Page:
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Ex-Red Hat CEO bets big on bookmaking

People – September 2006

Ex-Red Hat CEO bets big on bookmaking
by Chris Richter

Bob Young left his job as CEO of Raleigh-based Red Hat Inc. in 1999, just after the maker of Linux operating-system software went public. But he didn’t leave behind his open-source ethos.

Lulu Inc., the Morrisville-based publishing company he started in 2002, enables authors of any stripe — including those whose books might sell only a handful of copies — to see their work printed and marketed. Just as open-source software allows users to change how it operates, authors who use Lulu control the entire publishing process, from editing to how a book is pitched to customers.

That isn’t the only difference between Young’s company and traditional publishers. Unlike conventional vanity presses, it does not charge an initial fee. An author uploads a book to Lulu’s Web site, where it is immediately available for sale. Lulu outsources the printing and produces copies only as they’re sold.

Authors decide how much profit they want from each copy, then Lulu adds a 25% commission and the production costs. Among the top sellers on Lulu’s site are such titles as Maximum SAT and How to Become an Alpha Male. Also for sale: CDs, DVDs and calendars.

Young, 52, is a native of Hamilton, Ontario. Early in his career, he started a company that leased computers and another that published newsletters about the technology business. He bought what is now Red Hat in 1995 but severed his ties with the company when he left the board last year.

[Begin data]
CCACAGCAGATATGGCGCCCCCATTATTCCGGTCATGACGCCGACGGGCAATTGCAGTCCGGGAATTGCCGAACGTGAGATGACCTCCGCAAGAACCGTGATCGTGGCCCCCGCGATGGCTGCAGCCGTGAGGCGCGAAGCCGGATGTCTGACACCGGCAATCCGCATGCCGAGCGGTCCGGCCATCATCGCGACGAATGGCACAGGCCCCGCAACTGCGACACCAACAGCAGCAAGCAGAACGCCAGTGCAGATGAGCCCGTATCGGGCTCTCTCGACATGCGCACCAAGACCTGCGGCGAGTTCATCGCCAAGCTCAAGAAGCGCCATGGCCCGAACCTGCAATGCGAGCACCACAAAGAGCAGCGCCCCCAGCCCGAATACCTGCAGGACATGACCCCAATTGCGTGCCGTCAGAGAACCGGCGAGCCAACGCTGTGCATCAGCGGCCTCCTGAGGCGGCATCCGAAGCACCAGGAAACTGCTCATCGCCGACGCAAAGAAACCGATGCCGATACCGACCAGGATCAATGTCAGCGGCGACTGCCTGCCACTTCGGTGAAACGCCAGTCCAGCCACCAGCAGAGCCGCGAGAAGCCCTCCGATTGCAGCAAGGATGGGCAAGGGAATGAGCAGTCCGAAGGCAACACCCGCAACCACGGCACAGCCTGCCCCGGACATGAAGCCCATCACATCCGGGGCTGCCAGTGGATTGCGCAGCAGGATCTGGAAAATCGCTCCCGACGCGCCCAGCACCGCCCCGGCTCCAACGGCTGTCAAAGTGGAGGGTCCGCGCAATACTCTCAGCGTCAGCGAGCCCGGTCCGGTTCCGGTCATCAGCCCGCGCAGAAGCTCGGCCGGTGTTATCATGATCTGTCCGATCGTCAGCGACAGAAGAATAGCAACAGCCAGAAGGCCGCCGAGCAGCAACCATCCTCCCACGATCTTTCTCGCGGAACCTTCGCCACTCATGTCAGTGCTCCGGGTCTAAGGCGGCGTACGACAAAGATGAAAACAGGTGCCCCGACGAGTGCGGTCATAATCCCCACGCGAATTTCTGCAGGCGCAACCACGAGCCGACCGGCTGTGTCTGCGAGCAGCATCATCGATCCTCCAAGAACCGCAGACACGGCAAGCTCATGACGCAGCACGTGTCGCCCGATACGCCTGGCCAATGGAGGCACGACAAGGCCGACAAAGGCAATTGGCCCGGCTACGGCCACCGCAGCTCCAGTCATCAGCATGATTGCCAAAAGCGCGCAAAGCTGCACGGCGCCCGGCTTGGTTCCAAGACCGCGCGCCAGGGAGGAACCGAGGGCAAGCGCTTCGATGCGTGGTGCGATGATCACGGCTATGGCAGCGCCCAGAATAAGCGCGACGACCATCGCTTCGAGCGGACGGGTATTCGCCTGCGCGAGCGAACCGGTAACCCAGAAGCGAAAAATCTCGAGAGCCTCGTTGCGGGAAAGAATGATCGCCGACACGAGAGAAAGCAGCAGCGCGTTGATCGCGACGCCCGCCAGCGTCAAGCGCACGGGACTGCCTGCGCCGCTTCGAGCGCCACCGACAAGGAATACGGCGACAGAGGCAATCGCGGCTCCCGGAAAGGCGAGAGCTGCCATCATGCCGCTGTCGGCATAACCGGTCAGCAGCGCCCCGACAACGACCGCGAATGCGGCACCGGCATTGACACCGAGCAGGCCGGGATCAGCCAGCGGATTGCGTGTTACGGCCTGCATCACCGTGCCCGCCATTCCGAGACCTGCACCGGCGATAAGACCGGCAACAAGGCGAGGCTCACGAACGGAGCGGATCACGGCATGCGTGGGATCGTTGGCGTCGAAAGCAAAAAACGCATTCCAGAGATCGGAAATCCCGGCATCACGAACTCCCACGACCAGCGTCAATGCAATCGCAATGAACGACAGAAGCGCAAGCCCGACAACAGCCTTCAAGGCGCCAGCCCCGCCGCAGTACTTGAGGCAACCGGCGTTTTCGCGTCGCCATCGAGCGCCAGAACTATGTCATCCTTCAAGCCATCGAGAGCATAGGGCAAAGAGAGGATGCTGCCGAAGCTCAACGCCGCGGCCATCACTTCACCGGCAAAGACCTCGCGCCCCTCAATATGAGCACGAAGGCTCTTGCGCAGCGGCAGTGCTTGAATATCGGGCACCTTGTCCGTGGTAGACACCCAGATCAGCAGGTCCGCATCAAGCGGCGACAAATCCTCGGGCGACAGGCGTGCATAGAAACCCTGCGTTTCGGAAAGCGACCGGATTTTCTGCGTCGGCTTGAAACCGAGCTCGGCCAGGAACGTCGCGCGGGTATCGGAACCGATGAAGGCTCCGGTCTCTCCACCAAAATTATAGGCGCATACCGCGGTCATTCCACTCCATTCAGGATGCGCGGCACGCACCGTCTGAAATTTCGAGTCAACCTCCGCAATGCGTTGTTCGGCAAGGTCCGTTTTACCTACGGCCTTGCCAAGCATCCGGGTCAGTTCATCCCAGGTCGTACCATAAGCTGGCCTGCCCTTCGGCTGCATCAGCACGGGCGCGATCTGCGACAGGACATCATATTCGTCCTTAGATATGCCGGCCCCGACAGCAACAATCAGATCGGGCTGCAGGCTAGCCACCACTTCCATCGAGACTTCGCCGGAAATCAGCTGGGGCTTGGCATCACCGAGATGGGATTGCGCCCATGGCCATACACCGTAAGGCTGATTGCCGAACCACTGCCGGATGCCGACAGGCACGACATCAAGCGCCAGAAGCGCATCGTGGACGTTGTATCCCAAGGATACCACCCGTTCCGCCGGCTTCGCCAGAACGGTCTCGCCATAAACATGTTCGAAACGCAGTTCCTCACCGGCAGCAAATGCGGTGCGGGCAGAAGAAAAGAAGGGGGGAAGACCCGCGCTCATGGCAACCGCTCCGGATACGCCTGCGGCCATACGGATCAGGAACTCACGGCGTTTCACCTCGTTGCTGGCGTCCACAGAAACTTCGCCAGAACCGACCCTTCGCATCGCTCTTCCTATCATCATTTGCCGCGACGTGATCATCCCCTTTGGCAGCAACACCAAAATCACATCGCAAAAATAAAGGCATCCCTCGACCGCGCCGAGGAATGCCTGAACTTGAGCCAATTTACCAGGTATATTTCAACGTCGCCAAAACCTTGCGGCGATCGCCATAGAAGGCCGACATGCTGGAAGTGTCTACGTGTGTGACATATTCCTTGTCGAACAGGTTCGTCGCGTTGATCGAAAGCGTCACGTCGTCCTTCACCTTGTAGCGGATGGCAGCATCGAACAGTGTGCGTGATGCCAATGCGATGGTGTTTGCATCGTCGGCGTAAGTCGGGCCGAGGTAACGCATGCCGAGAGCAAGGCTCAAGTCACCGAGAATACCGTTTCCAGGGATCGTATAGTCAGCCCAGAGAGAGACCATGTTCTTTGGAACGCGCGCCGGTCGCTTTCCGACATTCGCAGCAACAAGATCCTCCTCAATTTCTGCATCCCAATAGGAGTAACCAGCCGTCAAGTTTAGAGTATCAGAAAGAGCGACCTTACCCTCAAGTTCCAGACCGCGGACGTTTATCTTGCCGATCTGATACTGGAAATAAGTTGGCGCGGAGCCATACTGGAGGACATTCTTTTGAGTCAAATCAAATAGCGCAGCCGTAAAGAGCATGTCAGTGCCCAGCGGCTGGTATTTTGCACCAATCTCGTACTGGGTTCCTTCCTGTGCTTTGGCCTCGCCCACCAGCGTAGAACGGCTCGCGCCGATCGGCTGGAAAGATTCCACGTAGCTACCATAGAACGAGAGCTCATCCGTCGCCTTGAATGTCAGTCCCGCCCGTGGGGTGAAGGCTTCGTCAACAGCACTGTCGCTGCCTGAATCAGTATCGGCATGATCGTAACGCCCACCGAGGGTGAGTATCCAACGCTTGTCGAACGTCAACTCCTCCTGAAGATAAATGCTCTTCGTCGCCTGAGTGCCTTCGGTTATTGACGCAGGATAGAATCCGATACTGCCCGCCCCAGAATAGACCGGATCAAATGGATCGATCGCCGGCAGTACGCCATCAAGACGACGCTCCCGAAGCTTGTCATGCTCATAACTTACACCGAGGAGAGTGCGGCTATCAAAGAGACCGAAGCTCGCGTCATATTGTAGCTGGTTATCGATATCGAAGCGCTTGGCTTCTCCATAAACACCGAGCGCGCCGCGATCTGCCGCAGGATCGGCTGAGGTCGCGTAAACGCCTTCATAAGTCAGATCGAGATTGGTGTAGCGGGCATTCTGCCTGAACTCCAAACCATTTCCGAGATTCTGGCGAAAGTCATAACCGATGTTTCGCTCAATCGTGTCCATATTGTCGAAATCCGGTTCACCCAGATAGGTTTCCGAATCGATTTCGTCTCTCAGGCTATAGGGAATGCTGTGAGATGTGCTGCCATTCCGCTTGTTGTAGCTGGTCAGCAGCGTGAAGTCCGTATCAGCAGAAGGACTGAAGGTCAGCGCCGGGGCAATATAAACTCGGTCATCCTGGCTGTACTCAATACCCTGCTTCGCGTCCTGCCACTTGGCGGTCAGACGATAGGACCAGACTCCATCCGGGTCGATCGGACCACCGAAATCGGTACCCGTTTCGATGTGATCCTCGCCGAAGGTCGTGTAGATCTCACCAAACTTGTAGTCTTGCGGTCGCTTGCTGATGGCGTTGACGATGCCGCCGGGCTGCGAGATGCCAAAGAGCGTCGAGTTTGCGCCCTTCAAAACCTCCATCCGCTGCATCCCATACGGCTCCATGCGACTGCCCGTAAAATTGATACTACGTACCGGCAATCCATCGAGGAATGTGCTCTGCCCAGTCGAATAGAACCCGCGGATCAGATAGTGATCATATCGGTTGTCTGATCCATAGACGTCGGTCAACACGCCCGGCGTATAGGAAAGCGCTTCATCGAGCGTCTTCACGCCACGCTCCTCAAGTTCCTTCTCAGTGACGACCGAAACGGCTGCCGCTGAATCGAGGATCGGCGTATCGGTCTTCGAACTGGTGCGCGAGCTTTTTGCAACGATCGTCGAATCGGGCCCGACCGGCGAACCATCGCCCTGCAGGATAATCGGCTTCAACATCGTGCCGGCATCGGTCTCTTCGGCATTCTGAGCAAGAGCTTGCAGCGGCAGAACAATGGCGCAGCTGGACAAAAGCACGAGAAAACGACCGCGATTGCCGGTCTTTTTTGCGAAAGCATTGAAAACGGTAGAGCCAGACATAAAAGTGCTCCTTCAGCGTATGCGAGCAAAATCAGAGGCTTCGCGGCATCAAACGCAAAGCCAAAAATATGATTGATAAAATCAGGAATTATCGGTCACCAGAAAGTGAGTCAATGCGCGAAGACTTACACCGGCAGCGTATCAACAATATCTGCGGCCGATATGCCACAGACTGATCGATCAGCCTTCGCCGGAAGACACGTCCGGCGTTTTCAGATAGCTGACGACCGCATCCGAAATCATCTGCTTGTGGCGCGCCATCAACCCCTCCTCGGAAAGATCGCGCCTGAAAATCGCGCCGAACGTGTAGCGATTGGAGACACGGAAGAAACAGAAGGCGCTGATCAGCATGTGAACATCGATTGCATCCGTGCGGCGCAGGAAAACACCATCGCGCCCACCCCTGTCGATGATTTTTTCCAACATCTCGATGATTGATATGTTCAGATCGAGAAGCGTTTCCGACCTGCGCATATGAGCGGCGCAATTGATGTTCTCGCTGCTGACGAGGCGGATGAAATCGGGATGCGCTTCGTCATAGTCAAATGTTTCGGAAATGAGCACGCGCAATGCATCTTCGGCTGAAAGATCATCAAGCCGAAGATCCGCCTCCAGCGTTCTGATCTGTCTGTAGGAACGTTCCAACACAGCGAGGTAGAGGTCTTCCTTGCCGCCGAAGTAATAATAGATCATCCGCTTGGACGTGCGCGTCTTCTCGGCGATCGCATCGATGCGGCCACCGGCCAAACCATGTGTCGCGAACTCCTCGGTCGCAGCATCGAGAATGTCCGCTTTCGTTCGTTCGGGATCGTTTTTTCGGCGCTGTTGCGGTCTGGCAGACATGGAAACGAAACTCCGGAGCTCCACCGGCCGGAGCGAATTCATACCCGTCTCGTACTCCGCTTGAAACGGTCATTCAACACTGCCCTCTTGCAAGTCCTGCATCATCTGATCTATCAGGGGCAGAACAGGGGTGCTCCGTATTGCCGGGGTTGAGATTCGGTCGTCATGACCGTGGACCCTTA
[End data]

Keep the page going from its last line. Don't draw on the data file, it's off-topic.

Lulu has grown quickly. Young expects at least $15 million in revenue this year. That’s up from $5 million last year and $1.6 million in 2004. It has 60 employees and has opened a London office. The company also is experimenting with online video. Earlier this year, it launched, a Web site similar to the popular

Young says Lulu’s publishing efforts should be of no concern to the likes of HarperCollins and Random House. After all, eBay did not spell the end for old-line auction houses such as Christie’s and Sotheby’s. It simply made a wider variety of products available at auction. “A big, popular publisher is looking for 100 authors who will each sell 1 million books,” Young says. “If they can sell 100 million books a year, they’ve made a lot of money and their shareholders are happy. … We’re looking for 1 million authors who are going to sell 100 books each.”

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